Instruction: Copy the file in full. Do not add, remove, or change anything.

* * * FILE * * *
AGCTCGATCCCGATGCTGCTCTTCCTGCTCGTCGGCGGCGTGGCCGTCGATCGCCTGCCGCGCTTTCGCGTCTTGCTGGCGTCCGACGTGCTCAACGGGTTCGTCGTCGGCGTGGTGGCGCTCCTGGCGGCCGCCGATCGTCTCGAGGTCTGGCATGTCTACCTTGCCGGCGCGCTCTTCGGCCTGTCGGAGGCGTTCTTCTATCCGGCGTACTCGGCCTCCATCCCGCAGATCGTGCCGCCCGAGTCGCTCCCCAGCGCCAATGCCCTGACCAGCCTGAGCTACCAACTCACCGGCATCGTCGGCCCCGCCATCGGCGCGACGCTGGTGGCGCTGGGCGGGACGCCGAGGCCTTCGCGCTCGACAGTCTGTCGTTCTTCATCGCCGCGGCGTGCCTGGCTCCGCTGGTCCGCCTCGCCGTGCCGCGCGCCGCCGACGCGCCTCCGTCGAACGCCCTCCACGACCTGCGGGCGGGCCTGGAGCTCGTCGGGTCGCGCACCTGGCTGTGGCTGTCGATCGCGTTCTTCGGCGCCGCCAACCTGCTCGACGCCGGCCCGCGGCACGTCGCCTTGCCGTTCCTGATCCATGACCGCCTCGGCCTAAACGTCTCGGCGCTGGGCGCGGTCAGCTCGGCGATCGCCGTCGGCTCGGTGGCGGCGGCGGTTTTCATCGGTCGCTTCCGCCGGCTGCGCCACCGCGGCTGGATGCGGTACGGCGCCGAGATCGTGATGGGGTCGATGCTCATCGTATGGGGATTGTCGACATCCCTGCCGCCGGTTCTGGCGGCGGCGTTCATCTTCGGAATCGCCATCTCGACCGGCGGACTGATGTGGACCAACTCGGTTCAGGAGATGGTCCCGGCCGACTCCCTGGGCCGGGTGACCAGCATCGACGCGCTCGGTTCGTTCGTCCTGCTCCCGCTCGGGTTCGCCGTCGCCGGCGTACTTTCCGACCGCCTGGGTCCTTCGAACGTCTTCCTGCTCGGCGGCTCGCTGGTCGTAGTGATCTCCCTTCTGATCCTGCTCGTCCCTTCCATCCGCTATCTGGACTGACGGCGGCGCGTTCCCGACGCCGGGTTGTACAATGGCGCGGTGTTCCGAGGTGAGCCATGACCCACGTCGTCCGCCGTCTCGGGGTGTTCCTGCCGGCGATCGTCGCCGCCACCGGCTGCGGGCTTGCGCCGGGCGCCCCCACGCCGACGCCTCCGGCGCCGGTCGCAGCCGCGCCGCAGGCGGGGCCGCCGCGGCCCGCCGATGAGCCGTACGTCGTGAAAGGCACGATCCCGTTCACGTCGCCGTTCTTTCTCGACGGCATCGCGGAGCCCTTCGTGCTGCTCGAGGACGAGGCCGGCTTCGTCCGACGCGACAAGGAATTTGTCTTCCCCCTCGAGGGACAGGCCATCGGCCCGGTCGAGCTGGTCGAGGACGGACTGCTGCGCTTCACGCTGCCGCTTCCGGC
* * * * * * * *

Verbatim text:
AGCTCGATCCCGATGCTGCTCTTCCTGCTCGTCGGCGGCGTGGCCGTCGATCGCCTGCCGCGCTTTCGCGTCTTGCTGGCGTCCGACGTGCTCAACGGGTTCGTCGTCGGCGTGGTGGCGCTCCTGGCGGCCGCCGATCGTCTCGAGGTCTGGCATGTCTACCTTGCCGGCGCGCTCTTCGGCCTGTCGGAGGCGTTCTTCTATCCGGCGTACTCGGCCTCCATCCCGCAGATCGTGCCGCCCGAGTCGCTCCCCAGCGCCAATGCCCTGACCAGCCTGAGCTACCAACTCACCGGCATCGTCGGCCCCGCCATCGGCGCGACGCTGGTGGCGCTGGGCGGGACGCCGAGGCCTTCGCGCTCGACAGTCTGTCGTTCTTCATCGCCGCGGCGTGCCTGGCTCCGCTGGTCCGCCTCGCCGTGCCGCGCGCCGCCGACGCGCCTCCGTCGAACGCCCTCCACGACCTGCGGGCGGGCCTGGAGCTCGTCGGGTCGCGCACCTGGCTGTGGCTGTCGATCGCGTTCTTCGGCGCCGCCAACCTGCTCGACGCCGGCCCGCGGCACGTCGCCTTGCCGTTCCTGATCCATGACCGCCTCGGCCTAAACGTCTCGGCGCTGGGCGCGGTCAGCTCGGCGATCGCCGTCGGCTCGGTGGCGGCGGCGGTTTTCATCGGTCGCTTCCGCCGGCTGCGCCACCGCGGCTGGATGCGGTACGGCGCCGAGATCGTGATGGGGTCGATGCTCATCGTATGGGGATTGTCGACATCCCTGCCGCCGGTTCTGGCGGCGGCGTTCATCTTCGGAATCGCCATCTCGACCGGCGGACTGATGTGGACCAACTCGGTTCAGGAGATGGTCCCGGCCGACTCCCTGGGCCGGGTGACCAGCATCGACGCGCTCGGTTCGTTCGTCCTGCTCCCGCTCGGGTTCGCCGTCGCCGGCGTACTTTCCGACCGCCTGGGTCCTTCGAACGTCTTCCTGCTCGGCGGCTCGCTGGTCGTAGTGATCTCCCTTCTGATCCTGCTCGTCCCTTCCATCCGCTATCTGGACTGACGGCGGCGCGTTCCCGACGCCGGGTTGTACAATGGCGCGGTGTTCCGAGGTGAGCCATGACCCACGTCGTCCGCCGTCTCGGGGTGTTCCTGCCGGCGATCGTCGCCGCCACCGGCTGCGGGCTTGCGCCGGGCGCCCCCACGCCGACGCCTCCGGCGCCGGTCGCAGCCGCGCCGCAGGCGGGGCCGCCGCGGCCCGCCGATGAGCCGTACGTCGTGAAAGGCACGATCCCGTTCACGTCGCCGTTCTTTCTCGACGGCATCGCGGAGCCCTTCGTGCTGCTCGAGGACGAGGCCGGCTTCGTCCGACGCGACAAGGAATTTGTCTTCCCCCTCGAGGGACAGGCCATCGGCCCGGTCGAGCTGGTCGAGGACGGACTGCTGCGCTTCACGCTGCCGCTTCCGGC